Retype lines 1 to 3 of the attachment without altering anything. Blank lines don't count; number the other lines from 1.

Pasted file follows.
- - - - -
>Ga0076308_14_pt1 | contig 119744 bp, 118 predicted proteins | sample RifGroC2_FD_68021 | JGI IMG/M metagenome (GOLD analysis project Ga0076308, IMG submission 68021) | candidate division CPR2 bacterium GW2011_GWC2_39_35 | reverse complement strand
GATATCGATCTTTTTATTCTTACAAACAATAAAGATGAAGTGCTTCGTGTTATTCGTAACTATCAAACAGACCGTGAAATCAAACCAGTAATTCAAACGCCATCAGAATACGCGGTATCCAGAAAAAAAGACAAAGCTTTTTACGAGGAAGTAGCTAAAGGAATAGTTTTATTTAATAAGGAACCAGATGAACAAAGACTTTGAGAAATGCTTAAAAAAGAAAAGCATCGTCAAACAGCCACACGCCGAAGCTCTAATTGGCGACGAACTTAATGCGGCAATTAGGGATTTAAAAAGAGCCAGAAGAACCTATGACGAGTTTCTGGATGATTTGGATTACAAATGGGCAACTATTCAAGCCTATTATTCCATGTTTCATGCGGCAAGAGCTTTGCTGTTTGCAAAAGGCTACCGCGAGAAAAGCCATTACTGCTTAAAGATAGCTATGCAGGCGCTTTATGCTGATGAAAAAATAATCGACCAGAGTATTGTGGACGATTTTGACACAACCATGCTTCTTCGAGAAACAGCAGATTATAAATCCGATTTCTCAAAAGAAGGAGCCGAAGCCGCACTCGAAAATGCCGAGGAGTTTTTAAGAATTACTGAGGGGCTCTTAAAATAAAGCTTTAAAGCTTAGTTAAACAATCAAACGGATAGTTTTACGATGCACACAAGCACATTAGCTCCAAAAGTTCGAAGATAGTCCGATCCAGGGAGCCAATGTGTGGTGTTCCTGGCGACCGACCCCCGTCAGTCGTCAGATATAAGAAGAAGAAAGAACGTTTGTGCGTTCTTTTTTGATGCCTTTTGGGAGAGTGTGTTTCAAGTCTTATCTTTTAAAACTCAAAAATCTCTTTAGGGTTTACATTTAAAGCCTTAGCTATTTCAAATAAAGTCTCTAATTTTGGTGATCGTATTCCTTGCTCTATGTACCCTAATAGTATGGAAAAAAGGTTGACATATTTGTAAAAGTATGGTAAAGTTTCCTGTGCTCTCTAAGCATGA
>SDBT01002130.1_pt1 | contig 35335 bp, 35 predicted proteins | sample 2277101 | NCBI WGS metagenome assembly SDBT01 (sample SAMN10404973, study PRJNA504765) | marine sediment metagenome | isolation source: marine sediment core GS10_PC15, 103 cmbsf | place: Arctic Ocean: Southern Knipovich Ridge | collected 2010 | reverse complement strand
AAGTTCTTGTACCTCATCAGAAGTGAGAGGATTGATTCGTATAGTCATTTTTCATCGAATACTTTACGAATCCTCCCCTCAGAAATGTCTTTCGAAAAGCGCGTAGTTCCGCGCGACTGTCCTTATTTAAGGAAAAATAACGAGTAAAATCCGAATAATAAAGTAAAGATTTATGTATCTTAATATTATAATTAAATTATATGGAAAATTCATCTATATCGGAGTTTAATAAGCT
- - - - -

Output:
>Ga0076308_14_pt1 | contig 119744 bp, 118 predicted proteins | sample RifGroC2_FD_68021 | JGI IMG/M metagenome (GOLD analysis project Ga0076308, IMG submission 68021) | candidate division CPR2 bacterium GW2011_GWC2_39_35 | reverse complement strand
GATATCGATCTTTTTATTCTTACAAACAATAAAGATGAAGTGCTTCGTGTTATTCGTAACTATCAAACAGACCGTGAAATCAAACCAGTAATTCAAACGCCATCAGAATACGCGGTATCCAGAAAAAAAGACAAAGCTTTTTACGAGGAAGTAGCTAAAGGAATAGTTTTATTTAATAAGGAACCAGATGAACAAAGACTTTGAGAAATGCTTAAAAAAGAAAAGCATCGTCAAACAGCCACACGCCGAAGCTCTAATTGGCGACGAACTTAATGCGGCAATTAGGGATTTAAAAAGAGCCAGAAGAACCTATGACGAGTTTCTGGATGATTTGGATTACAAATGGGCAACTATTCAAGCCTATTATTCCATGTTTCATGCGGCAAGAGCTTTGCTGTTTGCAAAAGGCTACCGCGAGAAAAGCCATTACTGCTTAAAGATAGCTATGCAGGCGCTTTATGCTGATGAAAAAATAATCGACCAGAGTATTGTGGACGATTTTGACACAACCATGCTTCTTCGAGAAACAGCAGATTATAAATCCGATTTCTCAAAAGAAGGAGCCGAAGCCGCACTCGAAAATGCCGAGGAGTTTTTAAGAATTACTGAGGGGCTCTTAAAATAAAGCTTTAAAGCTTAGTTAAACAATCAAACGGATAGTTTTACGATGCACACAAGCACATTAGCTCCAAAAGTTCGAAGATAGTCCGATCCAGGGAGCCAATGTGTGGTGTTCCTGGCGACCGACCCCCGTCAGTCGTCAGATATAAGAAGAAGAAAGAACGTTTGTGCGTTCTTTTTTGATGCCTTTTGGGAGAGTGTGTTTCAAGTCTTATCTTTTAAAACTCAAAAATCTCTTTAGGGTTTACATTTAAAGCCTTAGCTATTTCAAATAAAGTCTCTAATTTTGGTGATCGTATTCCTTGCTCTATGTACCCTAATAGTATGGAAAAAAGGTTGACATATTTGTAAAAGTATGGTAAAGTTTCCTGTGCTCTCTAAGCATGA
>SDBT01002130.1_pt1 | contig 35335 bp, 35 predicted proteins | sample 2277101 | NCBI WGS metagenome assembly SDBT01 (sample SAMN10404973, study PRJNA504765) | marine sediment metagenome | isolation source: marine sediment core GS10_PC15, 103 cmbsf | place: Arctic Ocean: Southern Knipovich Ridge | collected 2010 | reverse complement strand